VM Base Pricing
The base price for a VM includes the following:
- Regular, automatic patching
- Tri-Annual reboots
- Software Installation
- Strict supported software stack list for each OS version
- Manual patching and rebooting of systems can be done every three months at $86/month price increase. 2 hours per instance, 4 times a year, is $1040/year.
- If this is required by a system owner, they must subscribe to security patches and those will still be applied automatically.
- Can automatically apply security patches in certain windows, so instead of automatic whenever they come out, something like every second Saturday.
- System must be able to withstand security scanning.
- 24x7 support (instead of 11x5) is $20/month
Billing and Payment
Billable items – including both recurring charges and one-time consulting charges – can only be paid via speedtype on a monthly schedule. IT Systems Engineering - Unix Engineering (SEUE) does not offer other billing schedules, like quarterly or yearly. New system administration charges are effective at the beginning of the month (i.e. the 1st of the month) closest to when the system goes live.
Visit the Systems Engineering Pricing page for the current list of costs for this service.
Maintaining System Tracking Information
System owners are responsible for reviewing and updating system tracking information for managed systems under their name on a yearly basis. This includes the owner’s email address, email addresses of authorized technical contacts, reported system data classification, emergency contact information (for 24x7 support, only), and system description.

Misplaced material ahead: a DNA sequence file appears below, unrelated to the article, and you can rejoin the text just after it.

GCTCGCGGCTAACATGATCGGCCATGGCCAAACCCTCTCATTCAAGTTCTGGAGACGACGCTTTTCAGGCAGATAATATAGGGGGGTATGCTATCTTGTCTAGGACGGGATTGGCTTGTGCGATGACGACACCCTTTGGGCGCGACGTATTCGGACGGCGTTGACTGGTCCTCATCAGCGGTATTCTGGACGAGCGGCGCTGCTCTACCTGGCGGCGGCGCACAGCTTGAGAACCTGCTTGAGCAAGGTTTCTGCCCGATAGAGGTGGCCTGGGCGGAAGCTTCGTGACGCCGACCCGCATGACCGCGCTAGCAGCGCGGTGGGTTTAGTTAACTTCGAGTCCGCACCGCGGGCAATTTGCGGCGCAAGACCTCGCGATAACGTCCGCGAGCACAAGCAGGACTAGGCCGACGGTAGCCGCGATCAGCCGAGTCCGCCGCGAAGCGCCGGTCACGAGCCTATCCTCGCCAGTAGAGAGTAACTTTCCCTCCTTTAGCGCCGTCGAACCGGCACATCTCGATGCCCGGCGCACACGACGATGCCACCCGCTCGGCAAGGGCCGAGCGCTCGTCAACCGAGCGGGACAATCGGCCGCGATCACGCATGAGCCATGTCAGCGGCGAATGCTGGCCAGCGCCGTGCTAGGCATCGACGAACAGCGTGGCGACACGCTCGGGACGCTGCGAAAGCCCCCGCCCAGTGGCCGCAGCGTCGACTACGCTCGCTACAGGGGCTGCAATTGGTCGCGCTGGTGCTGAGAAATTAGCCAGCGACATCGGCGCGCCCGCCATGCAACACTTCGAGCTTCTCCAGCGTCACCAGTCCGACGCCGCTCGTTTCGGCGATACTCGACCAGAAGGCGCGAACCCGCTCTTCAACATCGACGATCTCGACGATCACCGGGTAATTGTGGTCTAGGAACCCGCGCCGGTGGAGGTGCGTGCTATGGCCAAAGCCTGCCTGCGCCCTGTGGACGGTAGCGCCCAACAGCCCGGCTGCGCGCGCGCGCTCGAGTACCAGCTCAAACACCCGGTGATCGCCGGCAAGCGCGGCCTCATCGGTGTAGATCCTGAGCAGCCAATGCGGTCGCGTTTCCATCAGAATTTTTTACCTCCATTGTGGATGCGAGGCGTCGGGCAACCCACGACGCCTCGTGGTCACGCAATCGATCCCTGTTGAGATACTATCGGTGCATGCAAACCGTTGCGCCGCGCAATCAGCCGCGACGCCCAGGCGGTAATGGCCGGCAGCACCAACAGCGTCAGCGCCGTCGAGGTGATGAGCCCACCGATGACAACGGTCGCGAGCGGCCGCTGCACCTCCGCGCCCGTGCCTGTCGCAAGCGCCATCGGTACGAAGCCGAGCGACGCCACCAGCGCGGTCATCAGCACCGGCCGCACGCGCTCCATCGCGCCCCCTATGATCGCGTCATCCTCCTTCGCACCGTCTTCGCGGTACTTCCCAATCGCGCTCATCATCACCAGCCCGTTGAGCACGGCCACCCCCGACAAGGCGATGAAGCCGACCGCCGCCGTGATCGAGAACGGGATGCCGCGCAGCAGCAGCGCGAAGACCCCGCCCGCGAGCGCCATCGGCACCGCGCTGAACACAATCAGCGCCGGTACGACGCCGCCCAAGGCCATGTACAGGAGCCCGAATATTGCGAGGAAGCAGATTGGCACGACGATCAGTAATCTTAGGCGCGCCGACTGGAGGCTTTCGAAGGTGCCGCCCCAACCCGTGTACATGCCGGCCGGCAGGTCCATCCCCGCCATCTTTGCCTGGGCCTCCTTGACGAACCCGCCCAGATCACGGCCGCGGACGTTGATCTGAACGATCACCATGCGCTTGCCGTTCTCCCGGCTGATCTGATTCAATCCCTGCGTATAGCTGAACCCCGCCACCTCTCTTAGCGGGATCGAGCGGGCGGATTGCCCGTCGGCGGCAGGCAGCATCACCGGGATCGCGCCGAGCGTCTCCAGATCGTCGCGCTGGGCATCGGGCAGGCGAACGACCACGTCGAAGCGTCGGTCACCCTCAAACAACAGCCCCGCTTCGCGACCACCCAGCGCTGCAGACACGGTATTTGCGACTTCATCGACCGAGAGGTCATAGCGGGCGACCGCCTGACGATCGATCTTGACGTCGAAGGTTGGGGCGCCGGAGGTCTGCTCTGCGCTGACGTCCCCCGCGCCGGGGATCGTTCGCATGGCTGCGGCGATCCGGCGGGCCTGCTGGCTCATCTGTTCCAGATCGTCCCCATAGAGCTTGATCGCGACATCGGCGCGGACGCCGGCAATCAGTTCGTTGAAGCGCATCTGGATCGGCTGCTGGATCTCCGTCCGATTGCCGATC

System tracking information will be emailed to the system owner at the beginning of each fiscal year (July 1st). System owners are responsible for confirming the current status of their system tracking information or submitting changes by the end of the month.
OS Release Cycle
Beginning with RHEL 8, SEUE manages RedHat Enterprise Linux (RHEL) distributions which are currently under “Full Support” from RedHat, including RHEL Full Support and RHEL Maintenance Support (see https://access.redhat.com/support/policy/updates/errata).
System owners with RHEL 7 systems are encouraged to upgrade immediately as portions of the system may not be receiving security updates now that RHEL 7 is in the Maintenance Support phase. Only select components are maintained by RedHat during the Maintenance Support phase.